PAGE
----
Democrat O’Rourke tops field, raising $6.1 million on day one of presidential campaign


WASHINGTON (Reuters) – Democrat Beto O’Rourke raised more than $6.1 million in the first day after declaring his candidacy for his party’s 2020 presidential nomination last week, his campaign said on Monday, highlighting his fundraising prowess in a crowded field.

Democratic 2020 U.S. presidential candidate Beto O’Rourke, 46, speaks with supporters during a three day road trip across Iowa, in Mount Pleasant, Iowa, U.S., March 15, 2019. REUTERS/Ben Brewer

His fundraising puts him at the top of a Democratic pack of more than a dozen candidates including Bernie Sanders, the independent U.S. senator who unsuccessfully sought the Democratic Party’s nomination in 2016. Sanders raised $5.9 million in the first 24 hours of his 2020 campaign.

O’Rourke kicked off his presidential campaign on Thursday in a video on social media and joined a Democratic field that includes a number of veteran U.S. lawmakers.

The former congressman from Texas raised a record $38.1 million in his failed 2018 effort to unseat Republican U.S. Senator Ted Cruz, more than in any other U.S. Senate race and more than three times what Cruz raised.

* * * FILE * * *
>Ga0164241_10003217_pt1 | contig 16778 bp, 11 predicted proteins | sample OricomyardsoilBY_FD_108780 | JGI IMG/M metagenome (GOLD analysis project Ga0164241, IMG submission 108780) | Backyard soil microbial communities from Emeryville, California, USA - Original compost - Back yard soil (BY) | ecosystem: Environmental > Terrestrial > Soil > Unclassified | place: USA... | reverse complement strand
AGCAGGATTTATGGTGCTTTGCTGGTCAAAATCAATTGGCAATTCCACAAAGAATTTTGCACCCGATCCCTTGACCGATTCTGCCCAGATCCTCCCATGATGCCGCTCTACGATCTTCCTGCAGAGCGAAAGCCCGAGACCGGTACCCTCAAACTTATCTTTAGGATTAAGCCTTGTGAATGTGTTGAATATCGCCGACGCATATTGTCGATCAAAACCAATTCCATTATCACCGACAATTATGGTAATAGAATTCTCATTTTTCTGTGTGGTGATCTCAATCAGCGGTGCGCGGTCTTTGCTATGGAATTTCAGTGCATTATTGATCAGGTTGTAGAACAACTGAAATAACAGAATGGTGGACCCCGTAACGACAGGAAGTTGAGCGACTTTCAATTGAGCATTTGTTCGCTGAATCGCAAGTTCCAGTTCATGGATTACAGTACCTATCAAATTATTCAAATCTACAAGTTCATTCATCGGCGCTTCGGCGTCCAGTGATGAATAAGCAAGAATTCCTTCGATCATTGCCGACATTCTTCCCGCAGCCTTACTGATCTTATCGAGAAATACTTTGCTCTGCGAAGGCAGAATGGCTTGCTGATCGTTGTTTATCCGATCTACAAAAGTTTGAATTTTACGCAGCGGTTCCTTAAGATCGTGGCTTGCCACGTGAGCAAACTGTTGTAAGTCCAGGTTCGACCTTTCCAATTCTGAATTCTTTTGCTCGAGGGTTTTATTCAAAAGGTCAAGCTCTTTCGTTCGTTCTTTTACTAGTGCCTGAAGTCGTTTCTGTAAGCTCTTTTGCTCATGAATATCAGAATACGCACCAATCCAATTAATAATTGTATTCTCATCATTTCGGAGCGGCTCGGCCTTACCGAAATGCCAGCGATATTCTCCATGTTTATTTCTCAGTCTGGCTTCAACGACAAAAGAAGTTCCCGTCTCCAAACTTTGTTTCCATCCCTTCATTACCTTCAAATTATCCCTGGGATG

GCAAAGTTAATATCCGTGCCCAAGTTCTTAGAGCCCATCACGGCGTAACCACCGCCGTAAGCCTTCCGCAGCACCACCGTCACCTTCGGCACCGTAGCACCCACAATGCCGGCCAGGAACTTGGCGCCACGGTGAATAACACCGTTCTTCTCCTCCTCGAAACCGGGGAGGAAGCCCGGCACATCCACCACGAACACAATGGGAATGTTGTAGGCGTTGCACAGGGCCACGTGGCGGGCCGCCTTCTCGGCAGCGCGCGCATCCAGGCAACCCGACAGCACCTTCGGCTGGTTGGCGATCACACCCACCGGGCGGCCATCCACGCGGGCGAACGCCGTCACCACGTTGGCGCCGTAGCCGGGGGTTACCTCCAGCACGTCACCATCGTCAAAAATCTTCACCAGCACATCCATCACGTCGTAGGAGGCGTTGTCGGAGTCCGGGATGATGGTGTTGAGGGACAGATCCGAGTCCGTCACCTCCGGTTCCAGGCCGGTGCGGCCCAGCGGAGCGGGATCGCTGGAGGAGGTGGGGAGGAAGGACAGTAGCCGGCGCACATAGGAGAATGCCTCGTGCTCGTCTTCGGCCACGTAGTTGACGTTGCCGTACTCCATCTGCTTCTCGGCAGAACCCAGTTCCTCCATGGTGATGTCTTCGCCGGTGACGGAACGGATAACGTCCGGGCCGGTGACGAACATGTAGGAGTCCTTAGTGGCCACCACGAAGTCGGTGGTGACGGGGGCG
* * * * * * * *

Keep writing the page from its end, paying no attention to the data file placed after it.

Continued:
Sanders’ campaign held the previous one-day record for the Democrats’ 2020 contest and has said he raised about $10 million by the end of his campaign’s first week.

In contrast, some other Democrats reported raising much smaller initial totals. U.S. Senator Amy Klobuchar reported raising more than $1 million in her campaign’s first 48 hours, while Washington Governor Jay Inslee reported more than $1 million three days after entering the race.

Democrats have sworn off big money in their challenge to Republican U.S. President Donald Trump, who began his re-election campaign this year with $19.2 million in cash.

Contributions for O’Rourke raised online came “without a dime from PACs, corporations or special interests, he received contributions from every state and territory in the nation,” his campaign said in a statement.

U.S. Senator Elizabeth Warren became the first Democratic candidate to formally reject traditional means of campaign funding, saying she would not hold political fundraising events with pricey admission fees.

All candidates next month must disclose how much money they raised in the first quarter.

Reporting by Ginger Gibson and James Oliphant; Writing by Susan Heavey; Editing by Steve Orlofsky

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